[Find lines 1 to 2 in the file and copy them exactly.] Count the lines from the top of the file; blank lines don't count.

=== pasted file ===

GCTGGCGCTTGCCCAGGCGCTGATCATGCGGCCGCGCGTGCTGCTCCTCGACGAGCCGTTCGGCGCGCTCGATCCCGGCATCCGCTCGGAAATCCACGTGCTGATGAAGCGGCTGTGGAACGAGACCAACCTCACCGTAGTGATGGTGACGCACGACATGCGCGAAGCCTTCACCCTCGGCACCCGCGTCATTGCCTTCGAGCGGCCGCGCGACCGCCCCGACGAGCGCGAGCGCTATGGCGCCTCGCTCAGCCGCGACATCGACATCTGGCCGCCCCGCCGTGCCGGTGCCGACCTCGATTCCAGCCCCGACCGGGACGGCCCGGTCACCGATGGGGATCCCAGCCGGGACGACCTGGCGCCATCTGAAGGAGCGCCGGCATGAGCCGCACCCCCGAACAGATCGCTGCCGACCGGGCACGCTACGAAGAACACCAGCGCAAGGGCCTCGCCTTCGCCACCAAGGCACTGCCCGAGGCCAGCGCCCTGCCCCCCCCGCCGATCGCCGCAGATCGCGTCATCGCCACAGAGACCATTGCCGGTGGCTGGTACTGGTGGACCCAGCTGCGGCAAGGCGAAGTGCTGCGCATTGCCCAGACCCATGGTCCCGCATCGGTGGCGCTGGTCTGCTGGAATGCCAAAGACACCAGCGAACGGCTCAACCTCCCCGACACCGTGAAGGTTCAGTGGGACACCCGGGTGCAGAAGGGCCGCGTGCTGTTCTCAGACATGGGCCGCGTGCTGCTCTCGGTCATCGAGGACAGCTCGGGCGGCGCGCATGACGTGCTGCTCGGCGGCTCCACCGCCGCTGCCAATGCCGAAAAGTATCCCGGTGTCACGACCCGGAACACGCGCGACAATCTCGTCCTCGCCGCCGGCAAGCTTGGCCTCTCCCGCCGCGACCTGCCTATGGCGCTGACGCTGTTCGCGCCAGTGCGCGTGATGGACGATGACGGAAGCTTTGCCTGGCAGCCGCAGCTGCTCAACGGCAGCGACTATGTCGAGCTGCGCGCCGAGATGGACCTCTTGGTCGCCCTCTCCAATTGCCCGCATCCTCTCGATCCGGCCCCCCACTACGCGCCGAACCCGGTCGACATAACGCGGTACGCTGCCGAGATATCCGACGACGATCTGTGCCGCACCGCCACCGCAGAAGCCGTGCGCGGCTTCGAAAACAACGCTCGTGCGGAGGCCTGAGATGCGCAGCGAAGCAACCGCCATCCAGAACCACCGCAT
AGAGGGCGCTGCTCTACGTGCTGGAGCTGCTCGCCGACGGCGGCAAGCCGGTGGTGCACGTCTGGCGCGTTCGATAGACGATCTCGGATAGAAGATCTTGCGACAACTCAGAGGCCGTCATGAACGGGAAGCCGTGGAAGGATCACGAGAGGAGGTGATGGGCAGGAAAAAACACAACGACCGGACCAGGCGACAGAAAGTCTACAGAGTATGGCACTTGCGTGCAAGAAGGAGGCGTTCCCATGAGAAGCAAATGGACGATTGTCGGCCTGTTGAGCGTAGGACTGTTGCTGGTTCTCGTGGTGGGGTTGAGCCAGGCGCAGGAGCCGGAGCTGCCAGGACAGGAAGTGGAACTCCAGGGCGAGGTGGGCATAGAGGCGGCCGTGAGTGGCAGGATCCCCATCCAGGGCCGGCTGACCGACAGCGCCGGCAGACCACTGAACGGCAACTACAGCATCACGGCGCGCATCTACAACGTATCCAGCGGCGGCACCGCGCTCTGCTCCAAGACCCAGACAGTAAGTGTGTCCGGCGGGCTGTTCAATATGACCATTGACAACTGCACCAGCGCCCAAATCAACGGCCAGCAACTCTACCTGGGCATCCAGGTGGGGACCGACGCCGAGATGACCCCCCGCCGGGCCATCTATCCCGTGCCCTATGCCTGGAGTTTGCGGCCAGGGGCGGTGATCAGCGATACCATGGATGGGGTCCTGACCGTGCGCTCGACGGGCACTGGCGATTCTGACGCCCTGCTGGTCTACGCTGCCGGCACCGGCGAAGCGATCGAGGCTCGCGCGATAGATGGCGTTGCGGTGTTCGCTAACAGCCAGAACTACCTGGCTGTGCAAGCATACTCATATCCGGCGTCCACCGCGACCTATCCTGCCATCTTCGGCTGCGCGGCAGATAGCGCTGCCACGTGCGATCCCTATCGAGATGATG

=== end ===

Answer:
GCTGGCGCTTGCCCAGGCGCTGATCATGCGGCCGCGCGTGCTGCTCCTCGACGAGCCGTTCGGCGCGCTCGATCCCGGCATCCGCTCGGAAATCCACGTGCTGATGAAGCGGCTGTGGAACGAGACCAACCTCACCGTAGTGATGGTGACGCACGACATGCGCGAAGCCTTCACCCTCGGCACCCGCGTCATTGCCTTCGAGCGGCCGCGCGACCGCCCCGACGAGCGCGAGCGCTATGGCGCCTCGCTCAGCCGCGACATCGACATCTGGCCGCCCCGCCGTGCCGGTGCCGACCTCGATTCCAGCCCCGACCGGGACGGCCCGGTCACCGATGGGGATCCCAGCCGGGACGACCTGGCGCCATCTGAAGGAGCGCCGGCATGAGCCGCACCCCCGAACAGATCGCTGCCGACCGGGCACGCTACGAAGAACACCAGCGCAAGGGCCTCGCCTTCGCCACCAAGGCACTGCCCGAGGCCAGCGCCCTGCCCCCCCCGCCGATCGCCGCAGATCGCGTCATCGCCACAGAGACCATTGCCGGTGGCTGGTACTGGTGGACCCAGCTGCGGCAAGGCGAAGTGCTGCGCATTGCCCAGACCCATGGTCCCGCATCGGTGGCGCTGGTCTGCTGGAATGCCAAAGACACCAGCGAACGGCTCAACCTCCCCGACACCGTGAAGGTTCAGTGGGACACCCGGGTGCAGAAGGGCCGCGTGCTGTTCTCAGACATGGGCCGCGTGCTGCTCTCGGTCATCGAGGACAGCTCGGGCGGCGCGCATGACGTGCTGCTCGGCGGCTCCACCGCCGCTGCCAATGCCGAAAAGTATCCCGGTGTCACGACCCGGAACACGCGCGACAATCTCGTCCTCGCCGCCGGCAAGCTTGGCCTCTCCCGCCGCGACCTGCCTATGGCGCTGACGCTGTTCGCGCCAGTGCGCGTGATGGACGATGACGGAAGCTTTGCCTGGCAGCCGCAGCTGCTCAACGGCAGCGACTATGTCGAGCTGCGCGCCGAGATGGACCTCTTGGTCGCCCTCTCCAATTGCCCGCATCCTCTCGATCCGGCCCCCCACTACGCGCCGAACCCGGTCGACATAACGCGGTACGCTGCCGAGATATCCGACGACGATCTGTGCCGCACCGCCACCGCAGAAGCCGTGCGCGGCTTCGAAAACAACGCTCGTGCGGAGGCCTGAGATGCGCAGCGAAGCAACCGCCATCCAGAACCACCGCAT
AGAGGGCGCTGCTCTACGTGCTGGAGCTGCTCGCCGACGGCGGCAAGCCGGTGGTGCACGTCTGGCGCGTTCGATAGACGATCTCGGATAGAAGATCTTGCGACAACTCAGAGGCCGTCATGAACGGGAAGCCGTGGAAGGATCACGAGAGGAGGTGATGGGCAGGAAAAAACACAACGACCGGACCAGGCGACAGAAAGTCTACAGAGTATGGCACTTGCGTGCAAGAAGGAGGCGTTCCCATGAGAAGCAAATGGACGATTGTCGGCCTGTTGAGCGTAGGACTGTTGCTGGTTCTCGTGGTGGGGTTGAGCCAGGCGCAGGAGCCGGAGCTGCCAGGACAGGAAGTGGAACTCCAGGGCGAGGTGGGCATAGAGGCGGCCGTGAGTGGCAGGATCCCCATCCAGGGCCGGCTGACCGACAGCGCCGGCAGACCACTGAACGGCAACTACAGCATCACGGCGCGCATCTACAACGTATCCAGCGGCGGCACCGCGCTCTGCTCCAAGACCCAGACAGTAAGTGTGTCCGGCGGGCTGTTCAATATGACCATTGACAACTGCACCAGCGCCCAAATCAACGGCCAGCAACTCTACCTGGGCATCCAGGTGGGGACCGACGCCGAGATGACCCCCCGCCGGGCCATCTATCCCGTGCCCTATGCCTGGAGTTTGCGGCCAGGGGCGGTGATCAGCGATACCATGGATGGGGTCCTGACCGTGCGCTCGACGGGCACTGGCGATTCTGACGCCCTGCTGGTCTACGCTGCCGGCACCGGCGAAGCGATCGAGGCTCGCGCGATAGATGGCGTTGCGGTGTTCGCTAACAGCCAGAACTACCTGGCTGTGCAAGCATACTCATATCCGGCGTCCACCGCGACCTATCCTGCCATCTTCGGCTGCGCGGCAGATAGCGCTGCCACGTGCGATCCCTATCGAGATGATG